One important instrument for realizing this vision is the creation of interdisciplinary “academic clusters” that will gather leading faculty to focus on specific issues of international importance through research and classroom teaching. Three of the past year’s four largest gifts will create academic clusters—in applied mathematics, globalization, and health care delivery—each featuring three new faculty.
Each $10 million gift to create an academic cluster triggered a $5 million match made possible through a $100 million gift from an anonymous donor in early 2014; as this match opportunity remains available through the end of calendar year 2015, Dartmouth anticipates the creation of at least five more clusters in the coming months.
“Through its outstanding faculty, intimate size, and ability to collaborate across disciplines, Dartmouth is positioned to leverage the addition of key new faculty to have worldwide influence,” says Provost Carolyn Dever. “Each of our academic clusters is focusing on a topic of global urgency.”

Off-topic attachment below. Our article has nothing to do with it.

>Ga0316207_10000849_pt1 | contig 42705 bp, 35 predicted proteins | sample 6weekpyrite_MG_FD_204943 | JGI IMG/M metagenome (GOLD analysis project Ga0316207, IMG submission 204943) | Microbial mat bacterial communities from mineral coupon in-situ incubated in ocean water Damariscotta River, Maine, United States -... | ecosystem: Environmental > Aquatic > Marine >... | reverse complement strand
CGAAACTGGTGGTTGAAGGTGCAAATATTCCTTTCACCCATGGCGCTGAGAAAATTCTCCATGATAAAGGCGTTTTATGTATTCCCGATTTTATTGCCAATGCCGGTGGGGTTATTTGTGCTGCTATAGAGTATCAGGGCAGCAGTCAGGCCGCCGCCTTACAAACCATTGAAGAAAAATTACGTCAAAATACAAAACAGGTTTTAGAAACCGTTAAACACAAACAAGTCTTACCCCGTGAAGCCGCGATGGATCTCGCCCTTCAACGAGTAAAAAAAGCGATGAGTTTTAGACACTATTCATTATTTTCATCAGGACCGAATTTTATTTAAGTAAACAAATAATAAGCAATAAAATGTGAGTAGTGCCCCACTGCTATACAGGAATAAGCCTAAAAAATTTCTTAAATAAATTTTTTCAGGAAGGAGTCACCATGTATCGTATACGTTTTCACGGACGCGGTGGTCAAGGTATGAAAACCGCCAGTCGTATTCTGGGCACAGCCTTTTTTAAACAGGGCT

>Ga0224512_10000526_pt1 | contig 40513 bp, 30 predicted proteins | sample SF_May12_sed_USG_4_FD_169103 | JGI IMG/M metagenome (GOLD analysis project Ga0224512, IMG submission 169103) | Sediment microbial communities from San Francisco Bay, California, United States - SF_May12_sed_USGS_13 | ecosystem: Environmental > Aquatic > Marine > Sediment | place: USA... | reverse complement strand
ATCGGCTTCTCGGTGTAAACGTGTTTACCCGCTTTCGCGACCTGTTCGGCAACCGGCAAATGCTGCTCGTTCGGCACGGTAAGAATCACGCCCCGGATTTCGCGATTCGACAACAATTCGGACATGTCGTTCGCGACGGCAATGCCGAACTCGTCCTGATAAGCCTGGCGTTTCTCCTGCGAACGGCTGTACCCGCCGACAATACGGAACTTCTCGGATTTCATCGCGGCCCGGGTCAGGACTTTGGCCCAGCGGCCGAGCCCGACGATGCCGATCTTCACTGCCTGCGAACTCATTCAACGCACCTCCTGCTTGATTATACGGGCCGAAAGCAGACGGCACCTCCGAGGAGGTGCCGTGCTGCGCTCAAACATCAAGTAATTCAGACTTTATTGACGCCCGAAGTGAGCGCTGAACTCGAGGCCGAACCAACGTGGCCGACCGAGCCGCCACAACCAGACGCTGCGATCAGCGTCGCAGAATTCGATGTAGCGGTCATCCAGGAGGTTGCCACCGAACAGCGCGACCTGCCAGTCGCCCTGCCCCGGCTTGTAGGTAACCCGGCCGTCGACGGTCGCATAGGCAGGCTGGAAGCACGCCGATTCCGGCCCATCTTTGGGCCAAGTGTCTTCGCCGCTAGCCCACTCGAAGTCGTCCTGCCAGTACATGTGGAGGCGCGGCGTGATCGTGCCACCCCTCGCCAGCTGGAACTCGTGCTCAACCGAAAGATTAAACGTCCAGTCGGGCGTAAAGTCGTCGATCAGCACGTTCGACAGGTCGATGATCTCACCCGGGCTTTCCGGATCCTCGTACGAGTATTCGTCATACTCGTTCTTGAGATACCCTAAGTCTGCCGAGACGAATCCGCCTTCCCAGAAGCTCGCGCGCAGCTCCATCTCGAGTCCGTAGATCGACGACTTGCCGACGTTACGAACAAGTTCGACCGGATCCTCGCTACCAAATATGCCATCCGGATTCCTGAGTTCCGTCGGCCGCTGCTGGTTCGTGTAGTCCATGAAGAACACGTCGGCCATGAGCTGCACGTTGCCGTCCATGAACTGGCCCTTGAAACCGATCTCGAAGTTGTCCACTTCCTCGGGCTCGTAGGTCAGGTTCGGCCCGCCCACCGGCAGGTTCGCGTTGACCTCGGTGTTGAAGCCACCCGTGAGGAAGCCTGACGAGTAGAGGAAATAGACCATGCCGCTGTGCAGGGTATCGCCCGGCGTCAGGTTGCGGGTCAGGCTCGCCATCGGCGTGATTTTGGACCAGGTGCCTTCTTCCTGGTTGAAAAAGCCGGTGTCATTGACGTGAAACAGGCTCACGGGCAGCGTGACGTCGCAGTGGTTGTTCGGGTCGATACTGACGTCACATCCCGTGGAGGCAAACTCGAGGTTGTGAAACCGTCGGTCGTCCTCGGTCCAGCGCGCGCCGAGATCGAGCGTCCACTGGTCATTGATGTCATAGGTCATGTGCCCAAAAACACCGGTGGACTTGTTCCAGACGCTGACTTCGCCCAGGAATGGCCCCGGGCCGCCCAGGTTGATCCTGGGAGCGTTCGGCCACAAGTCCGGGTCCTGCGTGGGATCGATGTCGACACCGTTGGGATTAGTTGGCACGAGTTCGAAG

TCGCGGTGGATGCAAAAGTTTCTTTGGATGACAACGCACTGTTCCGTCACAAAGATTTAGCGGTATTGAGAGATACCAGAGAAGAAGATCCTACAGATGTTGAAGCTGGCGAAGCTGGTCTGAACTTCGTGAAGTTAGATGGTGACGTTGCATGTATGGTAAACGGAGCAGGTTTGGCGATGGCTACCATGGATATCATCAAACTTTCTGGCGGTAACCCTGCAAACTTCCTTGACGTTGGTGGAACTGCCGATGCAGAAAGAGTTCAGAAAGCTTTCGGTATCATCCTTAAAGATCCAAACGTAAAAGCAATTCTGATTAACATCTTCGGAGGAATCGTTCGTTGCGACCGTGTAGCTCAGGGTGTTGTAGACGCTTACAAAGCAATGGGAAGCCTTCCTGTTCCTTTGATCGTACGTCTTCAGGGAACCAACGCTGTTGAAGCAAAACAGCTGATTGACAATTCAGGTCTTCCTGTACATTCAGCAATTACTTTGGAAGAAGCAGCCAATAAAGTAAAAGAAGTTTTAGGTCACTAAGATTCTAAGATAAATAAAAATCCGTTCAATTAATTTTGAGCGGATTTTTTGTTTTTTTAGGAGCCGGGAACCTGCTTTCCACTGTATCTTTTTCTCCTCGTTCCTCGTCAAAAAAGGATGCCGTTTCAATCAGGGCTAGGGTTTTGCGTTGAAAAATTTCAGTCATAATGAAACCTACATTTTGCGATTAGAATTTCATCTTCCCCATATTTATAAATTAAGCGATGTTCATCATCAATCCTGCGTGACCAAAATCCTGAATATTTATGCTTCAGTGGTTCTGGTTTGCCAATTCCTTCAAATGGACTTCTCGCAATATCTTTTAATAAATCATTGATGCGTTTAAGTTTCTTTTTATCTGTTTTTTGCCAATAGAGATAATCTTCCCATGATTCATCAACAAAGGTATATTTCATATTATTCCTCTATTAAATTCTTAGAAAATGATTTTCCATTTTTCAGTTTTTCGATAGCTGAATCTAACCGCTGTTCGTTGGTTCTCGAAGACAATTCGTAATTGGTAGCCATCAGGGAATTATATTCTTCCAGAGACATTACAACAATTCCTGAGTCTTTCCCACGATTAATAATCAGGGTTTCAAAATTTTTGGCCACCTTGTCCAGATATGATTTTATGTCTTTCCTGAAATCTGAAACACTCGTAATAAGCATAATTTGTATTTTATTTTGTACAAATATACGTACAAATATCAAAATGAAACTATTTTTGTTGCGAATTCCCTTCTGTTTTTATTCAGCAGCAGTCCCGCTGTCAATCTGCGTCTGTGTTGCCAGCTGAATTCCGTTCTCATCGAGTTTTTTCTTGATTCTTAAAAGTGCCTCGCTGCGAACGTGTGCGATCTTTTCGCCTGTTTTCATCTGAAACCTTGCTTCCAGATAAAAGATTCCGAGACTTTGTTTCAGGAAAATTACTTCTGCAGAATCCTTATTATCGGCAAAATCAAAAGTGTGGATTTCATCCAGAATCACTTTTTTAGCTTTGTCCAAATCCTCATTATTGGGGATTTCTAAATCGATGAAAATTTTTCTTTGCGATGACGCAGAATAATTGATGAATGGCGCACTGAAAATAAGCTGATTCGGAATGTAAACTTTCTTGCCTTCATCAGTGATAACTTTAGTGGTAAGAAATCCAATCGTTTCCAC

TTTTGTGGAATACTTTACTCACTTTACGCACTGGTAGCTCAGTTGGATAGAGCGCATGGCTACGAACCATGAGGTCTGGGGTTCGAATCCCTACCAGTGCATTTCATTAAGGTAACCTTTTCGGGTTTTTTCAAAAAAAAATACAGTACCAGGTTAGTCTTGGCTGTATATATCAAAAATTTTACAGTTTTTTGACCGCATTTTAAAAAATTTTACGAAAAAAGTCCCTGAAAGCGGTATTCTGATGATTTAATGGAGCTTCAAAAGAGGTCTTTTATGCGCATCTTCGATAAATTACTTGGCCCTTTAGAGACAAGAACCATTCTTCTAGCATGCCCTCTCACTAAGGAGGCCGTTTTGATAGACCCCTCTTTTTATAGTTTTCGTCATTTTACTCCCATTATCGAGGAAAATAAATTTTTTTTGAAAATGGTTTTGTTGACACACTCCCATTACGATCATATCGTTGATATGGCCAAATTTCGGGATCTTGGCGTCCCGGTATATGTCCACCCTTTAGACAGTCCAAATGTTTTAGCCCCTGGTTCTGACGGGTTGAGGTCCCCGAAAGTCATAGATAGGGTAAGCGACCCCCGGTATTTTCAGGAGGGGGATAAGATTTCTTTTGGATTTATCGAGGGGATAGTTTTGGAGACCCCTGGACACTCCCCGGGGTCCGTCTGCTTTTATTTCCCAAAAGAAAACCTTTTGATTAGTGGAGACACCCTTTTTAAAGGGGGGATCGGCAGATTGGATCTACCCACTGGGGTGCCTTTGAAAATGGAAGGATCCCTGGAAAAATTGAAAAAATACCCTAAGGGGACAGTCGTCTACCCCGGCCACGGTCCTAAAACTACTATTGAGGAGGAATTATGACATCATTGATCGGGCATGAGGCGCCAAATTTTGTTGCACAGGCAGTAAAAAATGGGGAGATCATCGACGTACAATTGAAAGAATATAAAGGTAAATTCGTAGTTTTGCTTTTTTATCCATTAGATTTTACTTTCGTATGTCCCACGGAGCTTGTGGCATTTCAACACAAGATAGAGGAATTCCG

In fiscal 2015, donors endowed 15 professorships for current or future faculty members. These professorships assist recruitment and retention by recognizing faculty for their contributions in scholarship and teaching. In addition, alumni and friends of the Tuck School of Business established a $10 million endowed deanship in honor of Paul Danos, who stepped down at the end of June after two decades as Tuck’s dean.
The largest cash gift of the past year highlighted Dartmouth’s role as an international community of scholars and learners with global impact. Dottie and Bob King ’57 made a $21 million gift to greatly expand the scholarship program they established in 2013 to support students from developing nations who are passionate about global poverty alleviation. Six King Scholars—from Burkina Faso, Jamaica, Kenya, Rwanda, and Zimbabwe—have already matriculated at Dartmouth, and four more will arrive in September.